The fastest-growing fixed-line telephone company is not AT&T or Verizon. It’s MagicJack.
But what is MagicJack, you ask? This pocket-sized device turns your computer into your telephone jack to let you make unlimited local and long distance calls for a fraction of the cost of a traditional phone service.
Try 20 bucks a year or less!
The MagicJack unit — which was a PC Magazine Editor’s Choice — retails for $39.99, but that includes your first year’s service. You can purchase the item online or at retailers such as Best Buy or Radio Shack. You simply plug the small device into your computer via USB. The program initializes and sets you up with a new phone number based on your geographic location.
You can then plug in your landline phone to the units phone input plug and make your calls via the computer keyboard or onscreen keypad. You can talk using either the phone’s handset or the computer’s built-in microphone and speaker.
The company plans to allow you to transfer or “port” your current phone number for a nominal fee by the end of the year.
MagicJack also offers all your favorite phone features like voicemail, caller ID, call waiting, call forwarding and emergency 911 dialing.
MagicJack is the brain-child of Dan Borislow, who previously ran Tel-Save/Talk America, which provided long-distance service to AOL customers. His latest venture is Ymax Communications, which is the parent company for MagicJack.
Ymax has designed and built the network that MagicJack uses to place its calls. It claims to have more switches than any other telecom company and is the only telephone company certified in all 50 states.
What is MagicJack and how does it compare to other Internet phone (VoIP) options like Vonage or Skype?
According to its website, MagicJack is the lower-priced, more services option. In comparison to Vonage, MagicJack says it does not require special equipment and is much less expensive because it does not rely on third-party providers.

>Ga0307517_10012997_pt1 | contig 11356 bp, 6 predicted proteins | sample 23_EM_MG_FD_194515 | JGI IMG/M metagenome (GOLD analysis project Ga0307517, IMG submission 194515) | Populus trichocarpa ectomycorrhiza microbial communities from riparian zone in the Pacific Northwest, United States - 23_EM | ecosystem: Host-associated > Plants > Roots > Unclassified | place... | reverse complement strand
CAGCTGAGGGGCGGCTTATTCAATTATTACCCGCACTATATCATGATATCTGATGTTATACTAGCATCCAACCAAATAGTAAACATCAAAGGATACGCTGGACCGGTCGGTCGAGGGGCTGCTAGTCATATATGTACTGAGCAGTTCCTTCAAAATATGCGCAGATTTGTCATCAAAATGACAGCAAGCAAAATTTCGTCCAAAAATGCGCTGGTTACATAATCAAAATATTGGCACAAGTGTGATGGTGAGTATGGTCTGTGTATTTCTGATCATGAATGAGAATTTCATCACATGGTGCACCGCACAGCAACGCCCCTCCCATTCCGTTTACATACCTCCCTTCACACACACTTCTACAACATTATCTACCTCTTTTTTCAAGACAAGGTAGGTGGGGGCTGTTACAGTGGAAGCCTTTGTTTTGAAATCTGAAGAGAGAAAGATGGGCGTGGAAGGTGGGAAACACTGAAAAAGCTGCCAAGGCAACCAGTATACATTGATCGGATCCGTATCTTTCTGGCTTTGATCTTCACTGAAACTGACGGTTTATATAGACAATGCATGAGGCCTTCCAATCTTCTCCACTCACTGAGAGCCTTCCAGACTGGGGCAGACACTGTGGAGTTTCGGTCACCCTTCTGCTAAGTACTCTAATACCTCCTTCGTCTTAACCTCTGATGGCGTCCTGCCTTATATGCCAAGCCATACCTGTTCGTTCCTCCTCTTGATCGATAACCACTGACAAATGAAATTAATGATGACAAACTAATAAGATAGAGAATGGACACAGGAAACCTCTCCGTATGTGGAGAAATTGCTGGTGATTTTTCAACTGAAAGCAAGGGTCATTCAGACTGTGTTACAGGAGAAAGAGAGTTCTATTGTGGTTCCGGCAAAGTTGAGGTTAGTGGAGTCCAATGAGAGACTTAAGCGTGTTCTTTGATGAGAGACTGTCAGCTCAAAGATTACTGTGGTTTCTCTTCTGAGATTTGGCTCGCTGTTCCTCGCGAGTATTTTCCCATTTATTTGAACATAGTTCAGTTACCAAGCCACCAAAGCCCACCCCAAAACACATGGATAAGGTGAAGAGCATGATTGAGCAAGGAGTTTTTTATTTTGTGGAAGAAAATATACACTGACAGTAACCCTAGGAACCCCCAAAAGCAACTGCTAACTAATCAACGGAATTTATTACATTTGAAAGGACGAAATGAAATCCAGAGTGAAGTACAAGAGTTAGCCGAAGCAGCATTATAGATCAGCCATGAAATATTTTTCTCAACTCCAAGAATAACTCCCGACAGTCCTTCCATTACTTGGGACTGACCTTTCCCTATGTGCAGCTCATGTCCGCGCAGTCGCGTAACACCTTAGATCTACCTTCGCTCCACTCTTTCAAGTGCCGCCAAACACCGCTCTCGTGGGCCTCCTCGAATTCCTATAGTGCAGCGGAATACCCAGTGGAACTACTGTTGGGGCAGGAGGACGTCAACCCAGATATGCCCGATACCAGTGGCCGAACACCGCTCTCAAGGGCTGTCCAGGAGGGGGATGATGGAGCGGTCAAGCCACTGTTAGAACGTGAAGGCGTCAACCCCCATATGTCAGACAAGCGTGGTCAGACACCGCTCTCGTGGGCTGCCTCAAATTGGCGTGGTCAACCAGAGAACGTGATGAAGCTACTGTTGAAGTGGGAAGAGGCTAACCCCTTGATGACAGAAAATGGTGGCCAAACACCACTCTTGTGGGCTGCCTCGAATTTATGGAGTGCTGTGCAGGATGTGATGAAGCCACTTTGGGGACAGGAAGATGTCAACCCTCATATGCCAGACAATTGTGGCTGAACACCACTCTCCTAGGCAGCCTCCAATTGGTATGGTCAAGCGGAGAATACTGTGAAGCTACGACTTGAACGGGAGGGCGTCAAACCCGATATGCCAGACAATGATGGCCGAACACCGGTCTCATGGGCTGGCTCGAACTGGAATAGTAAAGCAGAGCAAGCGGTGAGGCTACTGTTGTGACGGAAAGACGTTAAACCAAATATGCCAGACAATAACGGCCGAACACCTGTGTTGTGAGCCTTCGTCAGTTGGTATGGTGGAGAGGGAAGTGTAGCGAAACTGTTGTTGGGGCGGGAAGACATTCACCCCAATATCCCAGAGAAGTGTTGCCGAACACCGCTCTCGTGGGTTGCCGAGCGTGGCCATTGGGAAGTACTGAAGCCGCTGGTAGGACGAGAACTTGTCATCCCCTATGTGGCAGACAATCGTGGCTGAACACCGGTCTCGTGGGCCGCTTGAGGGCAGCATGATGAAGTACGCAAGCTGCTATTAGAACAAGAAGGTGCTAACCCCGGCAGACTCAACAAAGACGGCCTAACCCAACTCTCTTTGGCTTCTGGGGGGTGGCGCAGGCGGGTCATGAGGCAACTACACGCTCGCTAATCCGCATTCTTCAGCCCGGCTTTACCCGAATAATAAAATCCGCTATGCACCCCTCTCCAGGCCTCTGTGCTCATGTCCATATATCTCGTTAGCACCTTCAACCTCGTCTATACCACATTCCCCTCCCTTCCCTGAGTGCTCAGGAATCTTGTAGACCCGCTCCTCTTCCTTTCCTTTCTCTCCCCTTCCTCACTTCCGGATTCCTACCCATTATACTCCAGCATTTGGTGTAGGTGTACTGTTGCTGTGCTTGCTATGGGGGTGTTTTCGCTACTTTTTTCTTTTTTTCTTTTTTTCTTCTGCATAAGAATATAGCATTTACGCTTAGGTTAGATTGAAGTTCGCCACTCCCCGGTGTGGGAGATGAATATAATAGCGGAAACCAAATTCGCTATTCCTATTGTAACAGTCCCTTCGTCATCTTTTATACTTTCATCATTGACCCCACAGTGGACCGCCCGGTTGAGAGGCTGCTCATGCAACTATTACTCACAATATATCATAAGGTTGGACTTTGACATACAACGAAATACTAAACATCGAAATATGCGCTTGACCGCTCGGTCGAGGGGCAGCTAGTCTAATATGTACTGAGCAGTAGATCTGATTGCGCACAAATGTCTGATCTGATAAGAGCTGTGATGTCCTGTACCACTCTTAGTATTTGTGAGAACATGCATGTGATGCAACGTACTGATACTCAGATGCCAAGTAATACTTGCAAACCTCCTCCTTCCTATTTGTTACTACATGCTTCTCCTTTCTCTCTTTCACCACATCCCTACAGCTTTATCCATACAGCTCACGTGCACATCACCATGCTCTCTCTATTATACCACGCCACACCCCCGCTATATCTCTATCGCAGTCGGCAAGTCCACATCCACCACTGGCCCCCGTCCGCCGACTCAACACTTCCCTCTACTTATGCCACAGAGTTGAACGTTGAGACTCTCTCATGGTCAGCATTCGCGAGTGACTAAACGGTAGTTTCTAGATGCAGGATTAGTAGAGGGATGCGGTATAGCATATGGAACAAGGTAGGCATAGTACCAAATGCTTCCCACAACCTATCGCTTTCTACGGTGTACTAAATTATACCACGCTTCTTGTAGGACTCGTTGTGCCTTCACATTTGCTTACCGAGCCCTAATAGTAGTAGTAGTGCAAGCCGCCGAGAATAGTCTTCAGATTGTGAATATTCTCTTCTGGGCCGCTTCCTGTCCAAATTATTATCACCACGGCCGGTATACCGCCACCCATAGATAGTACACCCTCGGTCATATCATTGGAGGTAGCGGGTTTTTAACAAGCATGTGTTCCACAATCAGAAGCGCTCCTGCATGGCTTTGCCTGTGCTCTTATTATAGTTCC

MagicJack says it differs from Skype because it uses a dedicated telephone network to make calls rather than a peer-to-peer network as Skype does. Also, Skype charges for calls to non-Skype numbers, a telephone number and voicemail.
Things to consider
While MagicJack may be the greatest thing since sliced bread, it isn’t for everyone.
For one thing, while it does provide emergency 911 dialing, your actual response capabilities may depend on your local 911 service. Also, you must register your address with MagicJack and if you move or use the unit in a new place, the 911 system will not have accurate information. Finally, if your power is disabled, your MagicJack will not work.
If you are a DSL customer you might want to check with your internet service provider regarding maintaining phone service in order to use the DSL service.
Another issue pertains to the company’s 30-day free trial offer available through its website. In some cases a “hold” was placed on consumer’s credit cards causing problems for people who weren’t expecting the charge. According to Borislow, this issue has been resolved and has resulted in higher customer service ratings. By the way, customer service for the site is provided via live chat so don’t plan to call and talk on the phone.
Another more serious question is related to security concerns some have about what MagicJack does with the information it gathers from your computer.
According to its Terms of Service, MagicJack will provide advertisements based on your calling patterns. However, it says that it will not provide this information to advertisers or third-parties. A related concern is that there is no uninstall feature with the program, but details are available online via other sites.
MagicJack added two million customers last year so it is definitely on to something and seems to be actively working to address concerns from users. Now you don’t have t0 wonder, “What is MagicJack?” anymore!